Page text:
ESEA Reauthorization Creates Revised Preschool Development Grant Program

By Hannah Matthews

Following passage in the U. S. House of Representatives last week, today the Senate passed a reauthorization of the Elementary and Secondary Education Act (ESEA) or No Child Left Behind Act. Included in the bill, now renamed the Every Student Succeeds Act (ESSA), is a new authorization for a redesigned Preschool Development Grant (PDG) program. In FY 2014 and 2015, Congress appropriated $250 million each year in funding for grants administered jointly by the Departments of Education (Ed) and Health and Human Services (HHS) to support state efforts to expand access to high-quality preschool for young children. To date, 18 states have received PDGs to build or enhance high-quality preschool program infrastructure or expand access to high-quality preschool programs.

ESSA authorizes $250 million annually for a new PDG program that differs significantly from the current program:

  • The program is to be administered by HHS, jointly with Ed.
  • The goals of the program include assisting states to develop, update, or implement a strategic plan that facilitates collaboration and coordination among child care and early education programs and to encourage partnerships among child care and early education programs.
  • One year grants may be awarded on a competitive basis with priority for states that have not previously received a PDG. States may use PDGs to conduct a needs assessment and develop a strategic plan for improving collaboration and coordination among early childhood programs and for quality improvement activities.
  • Grants may be renewed for a maximum of three years. In the first year of a renewal grant, states may subgrant no more than 60 percent of funds to early childhood programs to increase access to high-quality early education programs with that percent increasing to 75 percent in years two and three.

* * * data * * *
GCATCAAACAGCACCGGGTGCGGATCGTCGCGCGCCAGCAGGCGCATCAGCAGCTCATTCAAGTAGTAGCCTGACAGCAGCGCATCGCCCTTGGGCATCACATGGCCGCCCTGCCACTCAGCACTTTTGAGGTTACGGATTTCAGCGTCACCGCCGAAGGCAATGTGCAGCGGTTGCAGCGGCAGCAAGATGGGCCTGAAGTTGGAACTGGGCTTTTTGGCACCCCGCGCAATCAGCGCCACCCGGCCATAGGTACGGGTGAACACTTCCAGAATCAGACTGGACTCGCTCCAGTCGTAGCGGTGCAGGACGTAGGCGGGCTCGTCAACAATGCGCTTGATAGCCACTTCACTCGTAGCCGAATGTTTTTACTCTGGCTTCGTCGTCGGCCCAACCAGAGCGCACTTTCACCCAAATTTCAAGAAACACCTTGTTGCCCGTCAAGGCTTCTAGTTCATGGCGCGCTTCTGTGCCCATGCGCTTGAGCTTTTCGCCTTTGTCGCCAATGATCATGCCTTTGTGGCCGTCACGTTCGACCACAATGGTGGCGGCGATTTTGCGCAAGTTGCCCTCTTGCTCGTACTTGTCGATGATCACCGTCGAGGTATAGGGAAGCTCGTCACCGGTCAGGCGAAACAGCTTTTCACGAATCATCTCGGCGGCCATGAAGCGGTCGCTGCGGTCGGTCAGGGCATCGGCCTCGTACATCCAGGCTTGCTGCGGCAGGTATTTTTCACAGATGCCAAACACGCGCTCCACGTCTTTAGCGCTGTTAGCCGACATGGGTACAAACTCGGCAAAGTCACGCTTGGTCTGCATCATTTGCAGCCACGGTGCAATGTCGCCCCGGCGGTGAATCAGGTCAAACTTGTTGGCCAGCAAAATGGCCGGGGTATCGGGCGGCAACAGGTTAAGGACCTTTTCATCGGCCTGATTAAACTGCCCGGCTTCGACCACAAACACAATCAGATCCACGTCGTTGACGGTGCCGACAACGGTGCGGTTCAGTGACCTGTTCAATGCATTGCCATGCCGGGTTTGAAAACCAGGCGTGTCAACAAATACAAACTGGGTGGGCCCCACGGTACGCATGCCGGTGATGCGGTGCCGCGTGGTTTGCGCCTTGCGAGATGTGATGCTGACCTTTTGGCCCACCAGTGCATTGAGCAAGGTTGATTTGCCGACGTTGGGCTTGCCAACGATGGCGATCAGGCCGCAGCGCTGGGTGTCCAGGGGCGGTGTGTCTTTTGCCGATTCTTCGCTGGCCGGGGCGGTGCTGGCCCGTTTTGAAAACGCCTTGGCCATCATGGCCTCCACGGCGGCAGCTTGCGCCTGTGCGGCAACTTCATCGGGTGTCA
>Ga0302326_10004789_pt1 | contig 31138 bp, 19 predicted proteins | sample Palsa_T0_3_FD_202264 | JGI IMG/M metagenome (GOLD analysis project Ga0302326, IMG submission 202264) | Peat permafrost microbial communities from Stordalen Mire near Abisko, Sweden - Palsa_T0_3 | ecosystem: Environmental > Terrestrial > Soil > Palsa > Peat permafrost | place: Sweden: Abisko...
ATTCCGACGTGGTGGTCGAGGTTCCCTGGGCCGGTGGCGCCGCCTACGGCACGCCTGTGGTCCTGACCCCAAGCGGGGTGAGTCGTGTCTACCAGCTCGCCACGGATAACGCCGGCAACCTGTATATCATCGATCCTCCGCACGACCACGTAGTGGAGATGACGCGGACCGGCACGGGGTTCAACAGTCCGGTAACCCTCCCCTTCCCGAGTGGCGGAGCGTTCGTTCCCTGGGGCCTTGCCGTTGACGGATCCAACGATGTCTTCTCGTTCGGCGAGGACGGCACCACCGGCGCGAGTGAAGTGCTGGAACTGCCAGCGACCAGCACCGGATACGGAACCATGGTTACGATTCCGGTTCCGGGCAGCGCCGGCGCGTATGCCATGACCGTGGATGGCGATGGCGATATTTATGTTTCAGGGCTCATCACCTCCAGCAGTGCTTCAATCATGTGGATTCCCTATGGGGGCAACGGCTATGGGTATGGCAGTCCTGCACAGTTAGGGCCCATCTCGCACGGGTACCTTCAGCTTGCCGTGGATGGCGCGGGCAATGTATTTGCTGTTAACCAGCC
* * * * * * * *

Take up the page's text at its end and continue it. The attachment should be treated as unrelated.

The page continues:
• The bill permits states that currently have PDGs to continue their activities under the current terms of the program, at the discretion of HHS and Ed. They may also be considered for renewal grants (for a maximum of three years) under the new program.

The bill limits the ways in which HHS and Ed can implement the program, including restrictions on specifying, defining, or prescribing early learning and development guidelines; measures or indicators of quality; teacher and staff qualifications; class sizes and ratios; and other standards. This is a significant departure from the current PDG program that includes robust quality standards for states about design of their programs, such as high staff qualifications, low child-staff ratios and small class sizes, full-day services, and the provision of comprehensive services for children.

In addition to the PDG program, language related to early learning activities is included throughout ESSA. The bill is awaiting the President’s signature and when it becomes law, we will work to ensure that ESSA funds, those targeted for PDGs and other dollars in the bill with allowable uses for early education, are used in ways that best support increased access to high-quality early learning for low-income children.